The “lamestream media,” as Sarah Palin calls it, may have written her off now that the former vice-presidential candidate and tea party favourite has lost her principal media voice as a well-paid commentator on Fox News.
But there’s no indication that Palin will go back to life in Alaska as the former mayor of a small town and then governor for two years, fishing and hunting with her family before Senator John McCain picked her out of relative political obscurity to be his running mate in 2008.
“I was raised to never retreat and to pick battles wisely, and all in due season,” she said in the one substantial interview she’s given since Real Clear Politics first reported that Palin and Fox had parted ways. “When it comes to defending our republic, we haven’t begun to fight! But we delight in those who underestimate us.”
The extent to which the conservative-leaning TV enterprise tried to keep her onboard is still unclear.
Fox reportedly offered Palin far less than the million-dollar annual contract that had included a broadcast studio at her home in Wasilla, Alaska. She turned it down, and Fox had no inclination to up the ante.
“What happened, quite simply, is that Palin’s star had faded,” Howard Kurtz wrote in Newsweek’s the Daily Beast. “She was no longer the rock star of 2008, her future presidential ambitions the subject of constant speculation.”
For Fox News, it seemed to be largely a business decision. Or as CEO Roger Ailes put it in 2011, “I hired Sarah Palin because she was hot and got ratings.” But there was more to it than that, it seems.
“The political climate shifted as well, with Republicans, having been shellacked [defeated] in their second straight presidential election, debating a future involving [Marco] Rubio and [Chris] Christie and [Paul] Ryan but not Palin,” Kurtz wrote. “And the atmosphere at Fox shifted as well. It was no longer a network in the throes of a tea party revolt and providing a platform for Glenn Beck. Fox edged a bit closer to the centre, and Palin began to seem more the [actor] Julianne Moore of [the HBO movie] ‘Game Change’ than a political force.”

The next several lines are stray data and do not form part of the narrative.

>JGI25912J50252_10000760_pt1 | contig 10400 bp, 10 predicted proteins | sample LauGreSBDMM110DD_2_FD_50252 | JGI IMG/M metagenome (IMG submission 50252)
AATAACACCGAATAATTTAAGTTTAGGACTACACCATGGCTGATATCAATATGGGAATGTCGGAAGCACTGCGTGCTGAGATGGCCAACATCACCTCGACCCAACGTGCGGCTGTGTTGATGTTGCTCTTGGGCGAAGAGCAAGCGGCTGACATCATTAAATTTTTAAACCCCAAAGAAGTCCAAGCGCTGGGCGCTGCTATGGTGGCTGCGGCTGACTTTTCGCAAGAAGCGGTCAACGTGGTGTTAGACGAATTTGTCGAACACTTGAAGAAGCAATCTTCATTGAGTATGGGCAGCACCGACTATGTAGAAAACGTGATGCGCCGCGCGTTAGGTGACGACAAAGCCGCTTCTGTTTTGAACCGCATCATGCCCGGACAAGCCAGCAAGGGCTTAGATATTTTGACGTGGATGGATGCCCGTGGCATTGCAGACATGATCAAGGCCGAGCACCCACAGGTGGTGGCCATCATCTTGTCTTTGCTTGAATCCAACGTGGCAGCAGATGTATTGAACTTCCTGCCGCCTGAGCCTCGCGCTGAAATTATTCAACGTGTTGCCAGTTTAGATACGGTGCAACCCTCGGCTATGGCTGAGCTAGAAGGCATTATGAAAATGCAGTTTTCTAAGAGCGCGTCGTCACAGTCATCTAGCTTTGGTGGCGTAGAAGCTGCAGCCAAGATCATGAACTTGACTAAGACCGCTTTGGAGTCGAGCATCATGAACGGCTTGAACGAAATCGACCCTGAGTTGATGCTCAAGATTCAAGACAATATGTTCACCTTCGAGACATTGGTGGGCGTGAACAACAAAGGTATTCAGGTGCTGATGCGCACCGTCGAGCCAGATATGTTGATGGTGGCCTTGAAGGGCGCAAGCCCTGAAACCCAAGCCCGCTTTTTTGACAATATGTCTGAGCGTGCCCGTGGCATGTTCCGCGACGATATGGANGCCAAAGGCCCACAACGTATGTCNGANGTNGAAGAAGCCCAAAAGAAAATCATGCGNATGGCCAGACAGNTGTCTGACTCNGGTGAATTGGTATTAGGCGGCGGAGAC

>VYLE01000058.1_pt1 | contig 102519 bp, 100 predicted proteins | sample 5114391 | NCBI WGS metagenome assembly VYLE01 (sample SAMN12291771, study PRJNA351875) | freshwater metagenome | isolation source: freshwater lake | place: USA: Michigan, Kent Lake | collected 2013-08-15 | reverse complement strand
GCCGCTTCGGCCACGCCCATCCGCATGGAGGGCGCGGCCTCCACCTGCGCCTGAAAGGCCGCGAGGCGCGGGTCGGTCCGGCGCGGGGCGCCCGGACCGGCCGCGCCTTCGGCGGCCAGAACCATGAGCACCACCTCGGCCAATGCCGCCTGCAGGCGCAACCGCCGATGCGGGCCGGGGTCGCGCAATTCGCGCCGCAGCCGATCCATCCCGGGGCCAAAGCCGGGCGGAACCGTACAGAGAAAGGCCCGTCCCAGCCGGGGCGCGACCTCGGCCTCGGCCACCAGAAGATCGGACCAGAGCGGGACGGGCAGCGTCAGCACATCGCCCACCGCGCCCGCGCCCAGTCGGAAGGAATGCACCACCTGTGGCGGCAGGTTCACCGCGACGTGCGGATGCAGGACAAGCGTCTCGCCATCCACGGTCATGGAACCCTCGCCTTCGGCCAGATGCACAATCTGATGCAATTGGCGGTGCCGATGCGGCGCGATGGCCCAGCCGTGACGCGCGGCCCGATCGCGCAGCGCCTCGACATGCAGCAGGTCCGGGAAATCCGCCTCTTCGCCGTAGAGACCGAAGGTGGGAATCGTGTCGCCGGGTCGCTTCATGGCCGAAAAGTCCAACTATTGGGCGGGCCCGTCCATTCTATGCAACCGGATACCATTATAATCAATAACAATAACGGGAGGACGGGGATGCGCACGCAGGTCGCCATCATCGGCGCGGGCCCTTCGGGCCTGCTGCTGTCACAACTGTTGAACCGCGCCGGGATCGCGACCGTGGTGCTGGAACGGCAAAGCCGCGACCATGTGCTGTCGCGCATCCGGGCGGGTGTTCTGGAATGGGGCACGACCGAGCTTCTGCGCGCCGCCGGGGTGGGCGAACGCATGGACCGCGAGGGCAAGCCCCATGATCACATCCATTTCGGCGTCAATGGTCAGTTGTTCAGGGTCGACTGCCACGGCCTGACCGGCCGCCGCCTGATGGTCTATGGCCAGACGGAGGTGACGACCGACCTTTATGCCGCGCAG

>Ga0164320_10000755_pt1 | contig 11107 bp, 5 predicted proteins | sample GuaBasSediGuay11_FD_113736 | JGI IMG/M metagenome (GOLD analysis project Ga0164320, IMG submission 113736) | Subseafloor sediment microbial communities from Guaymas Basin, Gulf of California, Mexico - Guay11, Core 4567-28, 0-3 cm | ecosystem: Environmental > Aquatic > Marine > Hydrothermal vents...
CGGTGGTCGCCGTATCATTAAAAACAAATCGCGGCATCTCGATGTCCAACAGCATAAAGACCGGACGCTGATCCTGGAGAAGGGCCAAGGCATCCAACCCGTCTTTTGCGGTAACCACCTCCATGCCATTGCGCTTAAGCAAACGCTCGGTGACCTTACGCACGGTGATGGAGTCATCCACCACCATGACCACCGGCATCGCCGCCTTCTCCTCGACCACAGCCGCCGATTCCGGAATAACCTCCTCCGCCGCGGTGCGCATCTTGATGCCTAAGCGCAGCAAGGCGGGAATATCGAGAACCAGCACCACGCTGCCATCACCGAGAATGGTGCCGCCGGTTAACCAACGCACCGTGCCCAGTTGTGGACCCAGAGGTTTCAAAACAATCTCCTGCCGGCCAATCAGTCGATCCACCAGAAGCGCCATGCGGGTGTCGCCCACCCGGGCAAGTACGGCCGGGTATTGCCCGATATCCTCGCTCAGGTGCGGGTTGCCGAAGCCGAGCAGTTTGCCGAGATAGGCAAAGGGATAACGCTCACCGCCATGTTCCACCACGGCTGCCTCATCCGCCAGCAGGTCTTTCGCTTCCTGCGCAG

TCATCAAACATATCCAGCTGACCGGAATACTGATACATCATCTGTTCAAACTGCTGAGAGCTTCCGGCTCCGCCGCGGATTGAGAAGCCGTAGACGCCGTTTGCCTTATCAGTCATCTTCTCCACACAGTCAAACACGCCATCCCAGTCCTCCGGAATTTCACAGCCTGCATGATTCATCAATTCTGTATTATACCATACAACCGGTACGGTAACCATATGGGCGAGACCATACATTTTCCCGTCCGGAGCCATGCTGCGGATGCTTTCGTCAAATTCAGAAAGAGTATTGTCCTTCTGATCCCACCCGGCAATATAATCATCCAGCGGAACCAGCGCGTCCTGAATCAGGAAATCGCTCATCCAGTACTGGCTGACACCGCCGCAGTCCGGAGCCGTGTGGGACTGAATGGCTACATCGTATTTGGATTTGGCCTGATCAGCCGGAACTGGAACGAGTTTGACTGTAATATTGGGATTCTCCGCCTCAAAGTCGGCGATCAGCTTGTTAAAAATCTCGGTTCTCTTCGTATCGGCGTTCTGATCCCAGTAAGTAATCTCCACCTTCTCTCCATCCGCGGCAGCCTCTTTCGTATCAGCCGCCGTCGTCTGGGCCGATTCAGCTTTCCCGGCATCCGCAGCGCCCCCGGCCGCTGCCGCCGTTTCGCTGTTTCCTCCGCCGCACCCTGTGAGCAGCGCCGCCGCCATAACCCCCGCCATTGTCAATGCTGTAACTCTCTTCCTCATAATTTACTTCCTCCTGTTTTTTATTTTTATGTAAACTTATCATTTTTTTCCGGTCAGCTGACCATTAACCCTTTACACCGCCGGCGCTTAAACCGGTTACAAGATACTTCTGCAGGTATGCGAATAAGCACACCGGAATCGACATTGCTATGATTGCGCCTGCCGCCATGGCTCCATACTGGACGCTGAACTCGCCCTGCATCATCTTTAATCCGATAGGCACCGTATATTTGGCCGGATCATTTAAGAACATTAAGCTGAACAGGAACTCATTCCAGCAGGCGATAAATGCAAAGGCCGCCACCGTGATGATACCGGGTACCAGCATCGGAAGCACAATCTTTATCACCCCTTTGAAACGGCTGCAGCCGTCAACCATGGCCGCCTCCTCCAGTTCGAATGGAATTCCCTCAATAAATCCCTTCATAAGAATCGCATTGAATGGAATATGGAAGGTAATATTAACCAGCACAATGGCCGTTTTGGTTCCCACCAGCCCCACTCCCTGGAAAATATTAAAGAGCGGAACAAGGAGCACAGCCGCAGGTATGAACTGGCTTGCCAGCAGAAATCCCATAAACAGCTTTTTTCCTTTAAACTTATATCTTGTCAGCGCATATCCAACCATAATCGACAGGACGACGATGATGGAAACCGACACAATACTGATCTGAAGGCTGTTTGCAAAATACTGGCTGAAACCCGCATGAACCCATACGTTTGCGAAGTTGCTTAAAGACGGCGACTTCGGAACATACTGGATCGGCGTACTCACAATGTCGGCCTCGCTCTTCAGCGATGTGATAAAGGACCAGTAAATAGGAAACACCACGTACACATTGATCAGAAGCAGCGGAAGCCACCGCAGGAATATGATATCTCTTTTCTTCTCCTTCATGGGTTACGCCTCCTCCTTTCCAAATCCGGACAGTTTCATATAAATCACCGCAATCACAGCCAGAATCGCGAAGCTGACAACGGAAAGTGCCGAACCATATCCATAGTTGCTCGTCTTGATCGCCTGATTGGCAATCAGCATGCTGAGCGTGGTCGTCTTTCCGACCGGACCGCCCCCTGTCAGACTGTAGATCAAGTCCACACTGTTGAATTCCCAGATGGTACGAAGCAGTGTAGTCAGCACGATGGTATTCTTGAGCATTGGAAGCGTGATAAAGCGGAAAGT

In her interview with Stephen Bannon on Breitbart.com — the conservative news and opinion website founded by the late Andrew Breitbart — Palin promised to stay in the fight, pointedly targeting establishment Republicans as well as President Obama.
“Focus on the 2014 election is … imperative,” she said. “It’s going to be like 2010 [when Republicans took over the US House of Representatives], but this time around we need to shake up the GOP machine that tries to orchestrate away too much of the will of constitutional conservatives who don’t give a hoot how they do it in DC.
“We’re not going to be able to advance the cause of limited constitutional government unless we deal with these big government enablers on our side,” Palin said. “And this all ties into the problem of crony capitalism and the permanent political class in the Beltway. We need to consistently take them on election after election — ever vigilant.”
That pretty much describes tea party attitudes and philosophy, and Palin urges followers to “jump out of the comfort zone, and broaden our reach as believers in American exceptionalism.”
“That means broadening our audience,” she acknowledges. “I’m taking my own advice here as I free up opportunities to share more broadly the message of the beauty of freedom and the imperative of defending our republic and restoring this most exceptional nation. We can’t just preach to the choir; the message of liberty and true hope must be understood by a larger audience.”
Is that larger audience available for Palin’s unique style of political pot-stirring?
A Rasmussen Reports poll earlier this month shows “views of the tea party movement are at their lowest point ever,” with just eight per cent of those surveyed self-identifying as members of the movement, down from a high of 24 per cent in April 2010. Just 30 per cent have a favourable view of the movement, 49 per cent an unfavourable view.